We thought it would be fun to do an experiment this week. Whenever the thought of spending crossed our mind we gave some thought to what we were doing and asked if we really needed it.

Each time we saved or didn’t spend we put the money in to an envelope to count at the end of the week.

How we did it:

  1. I worked at home one day instead of going to the office. I saved $6 on coffee (I know, I know, I should only have 1 a day!) and $8 on bus fares. Total saved = $14.
  2. One afternoon I walked from the office to the car (7 km walk) instead of catching a bus. Total saved = $3.50.
  3. I baked. Instead of throwing out the old apples, we made some apple and cinnamon muffins and didn’t buy snacks for school lunches this week. Ditto with the bananas, eating banana bread for breakfast a couple of days. Total saved = $10.
  4. I checked the catalogues. I needed washing powder as well as shampoo and conditioner. Dove was half price and so was Radiant. I never pay full price, but I counted it anyway. Total savings off regular price was approximately $20.
  5. I filled up the car, remembered the petrol voucher and saved $2.
  6. We took takeaway coffees from home to the kid’s sports over the weekend, removing temptation to buy them. Total savings = $14.
  7. I shopped around. Although I did my online shop with Woolworths this week, I went to IGA for meat. With 5 meat eaters in the house, $5 per kg can make difference. This week the pork chops cost $9 less a kg. 2kg purchased = total savings $18.

I was reminded of the following:

  • The little savings add up – $79.50 to be exact!
  • Wasting food costs you money and not wasting food saves you money.
  • In my house the weak spots are coffee and snack food.
  • Even when you think you are budgeting well, you can find additional spots to save.

Set yourself a challenge

There are so many ways to challenge yourself to save that little extra each week. I love the swap theory. Try swapping 10 minutes per day on social media to looking online at shopping catalogues one day, comparison websites for your insurances another day, maybe gas and electricity a third day and see how much you can save.

Do you have any other tips to add to the list? Please share in the comments below.

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  • Gets you thinking even about really small changes, I like the attempt for win win situations, no one is losing out. For me I eat out a lot so making time to meal prep is key and if I think I’m not going to be home much I freeze things, even fruit so I can use as backups when busy.


  • i like how it is phrased as a swap rather than straight up elimination of those little things that we love. it makes it mentally a bit more easier to do and more likely to view this as a challenge


  • I love this, making you not just think about the extra ways to save money, but by physically putting that money aside it really shows you what you are saving. Little things like coffee don’t take long to add up.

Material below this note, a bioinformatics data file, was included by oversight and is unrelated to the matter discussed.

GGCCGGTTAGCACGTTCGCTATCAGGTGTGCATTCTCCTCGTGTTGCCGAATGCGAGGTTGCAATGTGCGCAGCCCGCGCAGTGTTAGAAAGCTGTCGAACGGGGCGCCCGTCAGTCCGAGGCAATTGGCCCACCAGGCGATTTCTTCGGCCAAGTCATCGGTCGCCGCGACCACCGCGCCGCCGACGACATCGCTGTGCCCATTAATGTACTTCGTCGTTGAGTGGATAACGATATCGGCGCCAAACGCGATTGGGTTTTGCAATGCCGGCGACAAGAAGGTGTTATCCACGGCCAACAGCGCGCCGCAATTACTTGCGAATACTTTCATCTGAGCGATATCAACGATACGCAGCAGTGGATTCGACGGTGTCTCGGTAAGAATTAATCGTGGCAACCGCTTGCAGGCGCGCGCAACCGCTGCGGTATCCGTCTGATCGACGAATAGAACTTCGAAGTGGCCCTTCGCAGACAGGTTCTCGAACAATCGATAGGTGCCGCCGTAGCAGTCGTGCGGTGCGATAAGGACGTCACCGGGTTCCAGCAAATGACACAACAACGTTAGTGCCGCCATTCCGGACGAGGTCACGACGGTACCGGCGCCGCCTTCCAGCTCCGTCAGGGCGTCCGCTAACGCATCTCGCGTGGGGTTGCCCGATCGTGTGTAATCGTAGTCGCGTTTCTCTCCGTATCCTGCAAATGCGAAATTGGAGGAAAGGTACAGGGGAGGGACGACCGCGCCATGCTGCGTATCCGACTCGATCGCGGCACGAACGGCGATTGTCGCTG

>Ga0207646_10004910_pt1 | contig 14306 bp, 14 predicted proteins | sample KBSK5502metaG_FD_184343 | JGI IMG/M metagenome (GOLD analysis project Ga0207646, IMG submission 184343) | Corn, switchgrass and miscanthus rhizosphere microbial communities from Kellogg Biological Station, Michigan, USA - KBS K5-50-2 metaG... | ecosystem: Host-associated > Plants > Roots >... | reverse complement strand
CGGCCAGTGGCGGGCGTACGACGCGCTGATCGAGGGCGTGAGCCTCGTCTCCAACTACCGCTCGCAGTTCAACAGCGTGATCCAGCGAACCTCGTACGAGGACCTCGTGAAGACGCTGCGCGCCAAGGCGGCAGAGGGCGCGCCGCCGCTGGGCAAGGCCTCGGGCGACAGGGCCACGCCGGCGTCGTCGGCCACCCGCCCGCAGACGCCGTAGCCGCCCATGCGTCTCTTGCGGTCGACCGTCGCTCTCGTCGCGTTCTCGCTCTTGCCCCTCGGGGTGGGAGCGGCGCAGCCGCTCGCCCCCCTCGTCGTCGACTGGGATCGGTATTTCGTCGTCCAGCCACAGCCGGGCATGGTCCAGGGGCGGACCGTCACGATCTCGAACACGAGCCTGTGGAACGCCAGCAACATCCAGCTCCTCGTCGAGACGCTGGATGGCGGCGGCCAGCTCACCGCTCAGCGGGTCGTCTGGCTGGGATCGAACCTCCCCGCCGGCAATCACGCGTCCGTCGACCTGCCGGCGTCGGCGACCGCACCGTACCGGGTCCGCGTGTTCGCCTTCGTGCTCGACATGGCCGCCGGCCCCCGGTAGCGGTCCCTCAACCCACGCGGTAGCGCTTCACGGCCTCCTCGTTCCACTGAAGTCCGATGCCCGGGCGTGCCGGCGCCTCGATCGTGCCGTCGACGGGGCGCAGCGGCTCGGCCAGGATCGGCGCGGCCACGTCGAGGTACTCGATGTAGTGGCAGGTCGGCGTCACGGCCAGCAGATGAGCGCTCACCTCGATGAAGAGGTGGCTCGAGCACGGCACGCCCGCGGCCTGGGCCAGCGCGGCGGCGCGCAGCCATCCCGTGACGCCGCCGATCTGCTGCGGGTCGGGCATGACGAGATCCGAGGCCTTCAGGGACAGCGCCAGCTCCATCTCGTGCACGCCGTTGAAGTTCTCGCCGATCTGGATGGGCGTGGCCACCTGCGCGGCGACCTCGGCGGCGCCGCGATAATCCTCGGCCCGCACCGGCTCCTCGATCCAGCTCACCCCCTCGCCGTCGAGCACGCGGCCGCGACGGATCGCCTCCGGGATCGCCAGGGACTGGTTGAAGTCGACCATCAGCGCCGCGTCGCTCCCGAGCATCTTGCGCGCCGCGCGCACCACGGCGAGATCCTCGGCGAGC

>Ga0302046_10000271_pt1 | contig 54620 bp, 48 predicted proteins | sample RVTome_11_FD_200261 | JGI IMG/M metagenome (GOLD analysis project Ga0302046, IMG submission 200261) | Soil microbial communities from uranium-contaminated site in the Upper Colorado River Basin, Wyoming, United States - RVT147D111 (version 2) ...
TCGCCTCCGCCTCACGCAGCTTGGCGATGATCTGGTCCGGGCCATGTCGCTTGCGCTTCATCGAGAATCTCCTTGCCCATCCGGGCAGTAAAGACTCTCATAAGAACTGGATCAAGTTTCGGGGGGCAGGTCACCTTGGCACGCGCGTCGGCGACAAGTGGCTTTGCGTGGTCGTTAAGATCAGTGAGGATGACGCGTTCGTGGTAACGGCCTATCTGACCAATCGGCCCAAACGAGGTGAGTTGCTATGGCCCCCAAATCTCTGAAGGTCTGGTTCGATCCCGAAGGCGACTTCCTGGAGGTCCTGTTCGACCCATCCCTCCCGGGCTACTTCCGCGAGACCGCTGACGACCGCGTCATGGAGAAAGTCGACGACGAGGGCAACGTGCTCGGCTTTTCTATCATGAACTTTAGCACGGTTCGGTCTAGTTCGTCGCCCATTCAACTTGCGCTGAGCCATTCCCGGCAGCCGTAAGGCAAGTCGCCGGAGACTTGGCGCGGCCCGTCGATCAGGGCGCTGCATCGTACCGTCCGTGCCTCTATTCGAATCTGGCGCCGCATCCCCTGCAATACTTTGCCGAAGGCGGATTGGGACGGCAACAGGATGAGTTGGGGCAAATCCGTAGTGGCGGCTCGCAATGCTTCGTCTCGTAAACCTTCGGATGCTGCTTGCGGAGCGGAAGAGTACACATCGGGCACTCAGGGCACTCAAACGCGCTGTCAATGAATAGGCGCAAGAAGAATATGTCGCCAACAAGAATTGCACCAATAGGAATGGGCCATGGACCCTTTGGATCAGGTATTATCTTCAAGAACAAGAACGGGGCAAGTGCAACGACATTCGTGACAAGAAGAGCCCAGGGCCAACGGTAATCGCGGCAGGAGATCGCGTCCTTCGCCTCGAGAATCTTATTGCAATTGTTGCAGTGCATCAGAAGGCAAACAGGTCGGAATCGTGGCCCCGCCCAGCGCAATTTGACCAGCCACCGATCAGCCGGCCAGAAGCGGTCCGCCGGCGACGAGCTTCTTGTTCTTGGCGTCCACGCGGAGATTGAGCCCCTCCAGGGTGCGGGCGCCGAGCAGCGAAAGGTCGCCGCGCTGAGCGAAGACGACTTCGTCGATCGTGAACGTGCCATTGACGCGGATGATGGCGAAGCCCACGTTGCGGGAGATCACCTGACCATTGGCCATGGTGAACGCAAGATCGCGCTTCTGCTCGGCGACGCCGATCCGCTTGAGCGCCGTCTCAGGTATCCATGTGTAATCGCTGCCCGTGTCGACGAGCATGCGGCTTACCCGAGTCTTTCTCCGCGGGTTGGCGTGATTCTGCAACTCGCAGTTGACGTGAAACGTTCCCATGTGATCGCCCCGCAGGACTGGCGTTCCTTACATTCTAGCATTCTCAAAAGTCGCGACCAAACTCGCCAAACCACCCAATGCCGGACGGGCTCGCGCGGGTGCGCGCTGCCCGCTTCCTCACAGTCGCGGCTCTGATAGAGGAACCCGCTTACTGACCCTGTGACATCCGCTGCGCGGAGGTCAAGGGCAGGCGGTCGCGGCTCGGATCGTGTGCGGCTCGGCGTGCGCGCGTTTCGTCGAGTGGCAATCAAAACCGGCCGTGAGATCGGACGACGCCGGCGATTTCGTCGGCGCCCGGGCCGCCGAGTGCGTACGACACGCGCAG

I have also worked hard at using bananas that are getting to the end of life in cooking, things like bananas are great unfreeze if you don’t have time to book that day.


  • Great reminder to always be conscious of what you’re spending.


  • With a bit of planning it’s easy to save money. Don’t buy drinks out- always take your own – even an empty water bottle. And take snacks for the kids too. $1000s saved annually.


  • This is fantastic. I try to save where I can but I think I could definitely try harder


  • Great idea, every time my insurances are due I ring around to find a cheaper one. Last year I saved $500 on my car and $300 on my husbands car insurance! That’s $800 difference!


  • I always use my discount coupons for petrol and check the specials before I go food shopping. Im lucky that I have both a Coles and a Woolworths close buy.


  • It is amazing how much you can save by just not buying coffee when you are out. Take a thermos instead. Packing our lunch also saves us heaps of money.


  • Thank you for the useful article. Cheers.


  • It’s amazing how much money I can save or build when we have something to work towards. It’s usually best for a family holiday. Once I know how much it costs, I work towards that and spending money to make sure we’re all covered. It’s all about having goals.


  • Good tips and tips we try to live by.


  • Yes, I live by this rule. Sometimes I’d really love to buy that dress or whatever, then think I can get by for another year with what I’ve got. When you are on a very limited income all those penny pinching ideas do get you through to the next payday – and lets face it, homemade food is cheaper and tastes nicer and what’s wrong with a good old fashioned thermos for coffee, packet soup [on special of course] rather than buying at the venue. Different if it’s a fund raiser for the club/venue you are attending.


  • Such great tips and love the one about walking that bit futher


  • Very helpful article


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